Africa Intelligence has gained access to the confidential deal which gives the global steel giant a virtual monopoly on iron ore in Liberia at the expense of Solway Mining.
A 27-page “private and confidential” deed of settlement has been ratified by the Liberian government that sets out the modalities of the withdrawal and transfer of mining licences to the benefit of ArcelorMittal. The fruit of closed door negotiations between the global steel giant and the government, it confirms ArcelorMittal’s acquisition of Solway Mining’s licence to explore for iron ore. The deed, which Africa Intelligence has obtained a copy of, also terminates the graphite mining licences of Mekinel Holdings and SRG Liberia.
The deal is being closely scrutinised by the US administration, which suspects dubious financial manoeuvres and is not ruling out the possibility of imposing sanctions on several ministers and advisers to President George Weah, who is campaigning for a second term in the election on 10 October.
ArcelorMittal’s compliance department is concerned about the risks the transaction entails and has suspended several transfers of funds to the Liberian treasury, according to our sources. The deed of settlement agreed in late June provides for the Liberian government to take “all measures required” for the transfer and withdrawal of rights granted to other companies in ArcelorMittal’s sphere of operations in Nimba County in north-eastern Liberia.
In exchange, the group run by its founder Lakshmi Mittal and his son Aditya Mittal has undertaken to pay, within ten days of recovering the Solway Mining licence, $17.5m into the government’s 2023 revenue account at the Central Bank of Liberia (CBL). When the election is over, the steel firm is then expected to credit this budget line with $37.5m. This sum falls within the framework of the ratification of the third amendment to the mining development agreement that was signed by the government and Weah in 2021 before being rejected by parliament the following year.
To date, only a first instalment of $500,000 has been paid to the government to secure the transfer of Solway Mining’s licence, according to official sources. The other payments appear to be frozen. Within the group, which is headquartered in Luxembourg, the deal concluded by the Cyprus-registered ArcelorMittal Liberia Holding and Swiss-registered ArcelorMittal Holdings AG is raising compliance concerns. When contacted by Africa Intelligence, the group declined to comment on the licence transfer but said that it “always acts with the highest levels of integrity”.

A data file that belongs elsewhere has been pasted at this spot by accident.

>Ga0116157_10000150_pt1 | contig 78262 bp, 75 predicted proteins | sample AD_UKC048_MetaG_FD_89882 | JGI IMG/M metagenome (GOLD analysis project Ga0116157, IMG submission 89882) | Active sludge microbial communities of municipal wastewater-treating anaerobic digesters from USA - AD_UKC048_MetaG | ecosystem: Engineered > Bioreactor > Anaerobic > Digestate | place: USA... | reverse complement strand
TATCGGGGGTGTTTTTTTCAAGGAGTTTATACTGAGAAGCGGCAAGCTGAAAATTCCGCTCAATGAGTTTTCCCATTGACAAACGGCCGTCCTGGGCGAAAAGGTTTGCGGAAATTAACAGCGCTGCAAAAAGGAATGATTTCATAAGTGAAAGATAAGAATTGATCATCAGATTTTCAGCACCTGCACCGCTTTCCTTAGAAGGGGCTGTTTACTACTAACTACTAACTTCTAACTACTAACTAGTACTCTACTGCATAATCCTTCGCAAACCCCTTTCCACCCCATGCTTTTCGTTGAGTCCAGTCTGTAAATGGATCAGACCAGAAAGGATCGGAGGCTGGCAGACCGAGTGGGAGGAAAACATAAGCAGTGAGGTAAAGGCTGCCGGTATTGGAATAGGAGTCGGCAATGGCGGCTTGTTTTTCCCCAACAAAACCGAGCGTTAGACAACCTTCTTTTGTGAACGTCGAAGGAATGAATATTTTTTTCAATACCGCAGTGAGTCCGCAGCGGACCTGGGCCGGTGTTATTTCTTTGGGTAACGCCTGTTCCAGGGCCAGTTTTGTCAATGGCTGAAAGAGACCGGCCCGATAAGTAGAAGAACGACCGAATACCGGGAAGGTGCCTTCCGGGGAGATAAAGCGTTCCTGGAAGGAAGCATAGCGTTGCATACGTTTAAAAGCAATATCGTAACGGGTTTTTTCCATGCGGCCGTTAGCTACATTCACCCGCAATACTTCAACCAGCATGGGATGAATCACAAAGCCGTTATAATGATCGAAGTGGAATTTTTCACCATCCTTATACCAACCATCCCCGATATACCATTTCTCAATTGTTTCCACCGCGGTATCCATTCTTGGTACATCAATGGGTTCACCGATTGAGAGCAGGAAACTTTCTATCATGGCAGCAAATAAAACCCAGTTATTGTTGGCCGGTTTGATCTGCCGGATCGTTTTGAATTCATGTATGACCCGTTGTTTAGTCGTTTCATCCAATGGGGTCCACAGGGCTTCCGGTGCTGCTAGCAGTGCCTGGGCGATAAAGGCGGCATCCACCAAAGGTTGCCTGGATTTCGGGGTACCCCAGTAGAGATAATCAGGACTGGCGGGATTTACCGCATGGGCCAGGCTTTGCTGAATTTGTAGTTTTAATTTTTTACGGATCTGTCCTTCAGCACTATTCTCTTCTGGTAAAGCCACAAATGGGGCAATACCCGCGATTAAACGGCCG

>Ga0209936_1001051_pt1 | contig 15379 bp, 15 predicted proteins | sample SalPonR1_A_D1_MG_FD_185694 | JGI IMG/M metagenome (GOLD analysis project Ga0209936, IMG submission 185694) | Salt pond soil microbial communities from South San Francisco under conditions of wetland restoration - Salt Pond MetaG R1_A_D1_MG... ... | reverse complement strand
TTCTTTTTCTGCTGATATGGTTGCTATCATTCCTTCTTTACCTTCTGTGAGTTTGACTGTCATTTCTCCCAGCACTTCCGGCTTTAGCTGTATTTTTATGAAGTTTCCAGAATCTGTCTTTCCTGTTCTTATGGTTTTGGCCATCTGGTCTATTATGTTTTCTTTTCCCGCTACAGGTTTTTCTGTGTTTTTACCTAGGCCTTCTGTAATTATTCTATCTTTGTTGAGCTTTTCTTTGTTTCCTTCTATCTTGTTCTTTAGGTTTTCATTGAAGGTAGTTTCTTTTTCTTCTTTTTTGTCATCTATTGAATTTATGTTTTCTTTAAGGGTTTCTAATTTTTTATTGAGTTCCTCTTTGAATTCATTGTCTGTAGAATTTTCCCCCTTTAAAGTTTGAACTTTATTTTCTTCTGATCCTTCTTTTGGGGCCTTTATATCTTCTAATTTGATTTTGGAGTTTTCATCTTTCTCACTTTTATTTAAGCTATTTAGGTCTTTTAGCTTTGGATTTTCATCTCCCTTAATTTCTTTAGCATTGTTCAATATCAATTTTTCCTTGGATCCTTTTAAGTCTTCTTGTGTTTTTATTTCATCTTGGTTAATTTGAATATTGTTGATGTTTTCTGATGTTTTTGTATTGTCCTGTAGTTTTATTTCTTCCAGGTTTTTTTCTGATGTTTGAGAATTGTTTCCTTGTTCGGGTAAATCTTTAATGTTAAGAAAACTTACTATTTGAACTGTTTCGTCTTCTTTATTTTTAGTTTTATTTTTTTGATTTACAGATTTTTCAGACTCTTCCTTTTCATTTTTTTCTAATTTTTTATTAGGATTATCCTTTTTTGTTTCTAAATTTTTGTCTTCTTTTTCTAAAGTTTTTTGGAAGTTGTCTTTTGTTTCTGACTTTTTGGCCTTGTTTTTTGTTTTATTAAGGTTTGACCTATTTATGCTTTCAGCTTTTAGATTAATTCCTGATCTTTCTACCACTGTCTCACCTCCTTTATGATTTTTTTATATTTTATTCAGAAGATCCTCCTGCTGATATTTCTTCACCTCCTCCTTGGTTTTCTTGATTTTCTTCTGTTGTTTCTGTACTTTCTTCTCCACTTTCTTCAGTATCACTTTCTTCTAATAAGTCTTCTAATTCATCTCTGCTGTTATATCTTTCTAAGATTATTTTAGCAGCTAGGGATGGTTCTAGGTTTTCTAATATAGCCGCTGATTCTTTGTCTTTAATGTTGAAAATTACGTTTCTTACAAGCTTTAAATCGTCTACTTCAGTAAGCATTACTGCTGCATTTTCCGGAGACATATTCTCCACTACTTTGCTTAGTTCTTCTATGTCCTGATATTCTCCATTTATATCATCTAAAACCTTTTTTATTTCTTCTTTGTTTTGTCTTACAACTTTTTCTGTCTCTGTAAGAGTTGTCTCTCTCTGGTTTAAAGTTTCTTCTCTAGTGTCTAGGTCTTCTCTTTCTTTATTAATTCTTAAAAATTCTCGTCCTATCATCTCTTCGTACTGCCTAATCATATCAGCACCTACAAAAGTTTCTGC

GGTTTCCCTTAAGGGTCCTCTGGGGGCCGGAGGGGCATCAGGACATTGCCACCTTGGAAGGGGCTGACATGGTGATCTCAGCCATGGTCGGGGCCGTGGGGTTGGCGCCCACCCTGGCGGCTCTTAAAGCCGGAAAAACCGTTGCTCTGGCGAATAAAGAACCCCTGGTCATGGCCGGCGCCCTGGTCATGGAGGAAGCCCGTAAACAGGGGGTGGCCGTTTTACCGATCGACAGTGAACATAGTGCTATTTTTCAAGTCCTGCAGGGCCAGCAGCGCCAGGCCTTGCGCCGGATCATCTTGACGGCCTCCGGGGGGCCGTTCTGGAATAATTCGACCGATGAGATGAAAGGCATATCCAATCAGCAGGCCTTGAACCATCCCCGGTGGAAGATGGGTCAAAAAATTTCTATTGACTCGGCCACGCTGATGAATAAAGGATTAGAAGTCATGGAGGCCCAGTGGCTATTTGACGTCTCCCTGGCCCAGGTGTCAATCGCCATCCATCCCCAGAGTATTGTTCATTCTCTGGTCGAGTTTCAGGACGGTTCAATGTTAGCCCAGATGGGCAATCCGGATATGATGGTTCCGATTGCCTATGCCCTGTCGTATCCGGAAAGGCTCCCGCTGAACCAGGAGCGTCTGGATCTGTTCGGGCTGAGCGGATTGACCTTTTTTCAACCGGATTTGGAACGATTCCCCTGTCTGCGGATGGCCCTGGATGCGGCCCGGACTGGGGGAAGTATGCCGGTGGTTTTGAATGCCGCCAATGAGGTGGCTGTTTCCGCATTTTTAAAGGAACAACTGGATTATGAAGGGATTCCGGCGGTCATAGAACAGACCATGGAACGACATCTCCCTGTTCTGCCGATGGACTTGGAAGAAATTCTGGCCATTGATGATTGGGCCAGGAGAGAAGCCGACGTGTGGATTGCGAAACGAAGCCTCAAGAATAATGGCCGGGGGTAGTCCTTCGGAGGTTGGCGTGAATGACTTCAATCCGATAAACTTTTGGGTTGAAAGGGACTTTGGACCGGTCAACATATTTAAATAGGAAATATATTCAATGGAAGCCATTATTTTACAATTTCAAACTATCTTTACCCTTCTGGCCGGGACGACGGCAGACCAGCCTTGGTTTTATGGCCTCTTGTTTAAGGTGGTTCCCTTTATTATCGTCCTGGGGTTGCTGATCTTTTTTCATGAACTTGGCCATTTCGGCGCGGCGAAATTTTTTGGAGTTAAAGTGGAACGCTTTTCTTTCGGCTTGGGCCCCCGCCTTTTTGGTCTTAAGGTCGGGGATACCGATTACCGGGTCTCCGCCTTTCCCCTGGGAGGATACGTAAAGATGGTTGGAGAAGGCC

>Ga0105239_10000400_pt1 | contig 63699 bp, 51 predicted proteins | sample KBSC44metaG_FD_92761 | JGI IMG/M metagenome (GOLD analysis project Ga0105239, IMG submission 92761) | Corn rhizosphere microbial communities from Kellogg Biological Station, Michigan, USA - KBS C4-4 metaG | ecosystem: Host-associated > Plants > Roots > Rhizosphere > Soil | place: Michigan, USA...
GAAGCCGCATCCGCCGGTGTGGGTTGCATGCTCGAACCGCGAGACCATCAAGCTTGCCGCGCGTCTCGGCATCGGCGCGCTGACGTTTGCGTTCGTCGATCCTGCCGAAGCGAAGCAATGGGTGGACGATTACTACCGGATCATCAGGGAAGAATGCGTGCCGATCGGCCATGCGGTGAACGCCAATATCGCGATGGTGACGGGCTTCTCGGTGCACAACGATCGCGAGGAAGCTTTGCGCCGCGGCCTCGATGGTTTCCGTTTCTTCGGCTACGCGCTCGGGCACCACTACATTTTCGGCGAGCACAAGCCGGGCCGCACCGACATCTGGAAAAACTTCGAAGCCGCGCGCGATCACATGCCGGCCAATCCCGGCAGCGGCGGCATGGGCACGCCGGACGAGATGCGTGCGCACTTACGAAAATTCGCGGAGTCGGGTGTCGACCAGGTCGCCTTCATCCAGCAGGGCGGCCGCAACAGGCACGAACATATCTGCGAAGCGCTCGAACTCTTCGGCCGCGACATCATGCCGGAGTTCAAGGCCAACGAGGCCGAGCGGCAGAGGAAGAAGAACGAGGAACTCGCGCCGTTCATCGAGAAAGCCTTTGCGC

The deed of settlement stipulates that each party waives all rights to make claims or file lawsuits. It was signed for the Liberian government by Mines Minister Gesler E. Murray, Finance Minister Samuel D. Tweah Jr, and National Investment Commission head Molewuleh Gray.
All three are on the list of Liberian politicians facing possible US sanctions, according to our information. As are other senior members of the ruling Coalition for Democratic Change (CDC), whose election campaign (seemingly financed from difficult-to-trace sources) is being orchestrated by Lenn Eugene Nagbe, head of the Liberia Maritime Authority (LiMA).
In 2017, the then presidential candidate George Weah received financial and logistical support from the Russian oligarchs Andrei Bokarev, who were placed under sanctions by the US Treasury Department this September, and Nikolay Sarkisov. The latter, along with Bernard Arnault, who owns the French luxury goods conglomerate LVMH, is the subject of a preliminary investigation into money laundering made public last month by the Paris public prosecutor’s office.
Swiss-based Solway Mining is expected to challenge the agreement between ArcelorMittal and the Liberian government. We understand that its CEO Dan Bronstein was not informed by the Liberian authorities that his licence was being withdrawn and awarded to ArcelorMittal.
The US-Canadian billionaire Robert Friedland is also considering taking the case to arbitration. He is expected to instruct his lawyers, who include the law firm White & Case, to initiate proceedings if the next Liberian government does not reverse the agreement.
The deal also risks damaging relations with neighbouring Guinea. Its junta leader Colonel Mamadi Doumbouya is backing Friedland, who is developing the Nimba iron ore mine project in Guinea. With a view to exporting its future production, Friedland paid $37m to the Liberian state in 2022 to secure access to the rail line leading to the port of Buchanan.
Despite pressure from Friedland and from the United States, Weah has not put an end to ArcelorMittal’s exclusive use of the rail line, whose management has been criticised by a special committee set up by the Liberian president’s office. The infrastructure has deteriorated considerably in recent years, to the point of causing several collisions and fatal accidents, according to a confidential report last year by the South African firm RailSpace Projects International (RSP). ArcelorMittal however states that it has “already
invested over $500m in rehabilitating the rail infrastructure and recently committed to further
invest $200 million to further upgrade the asset”.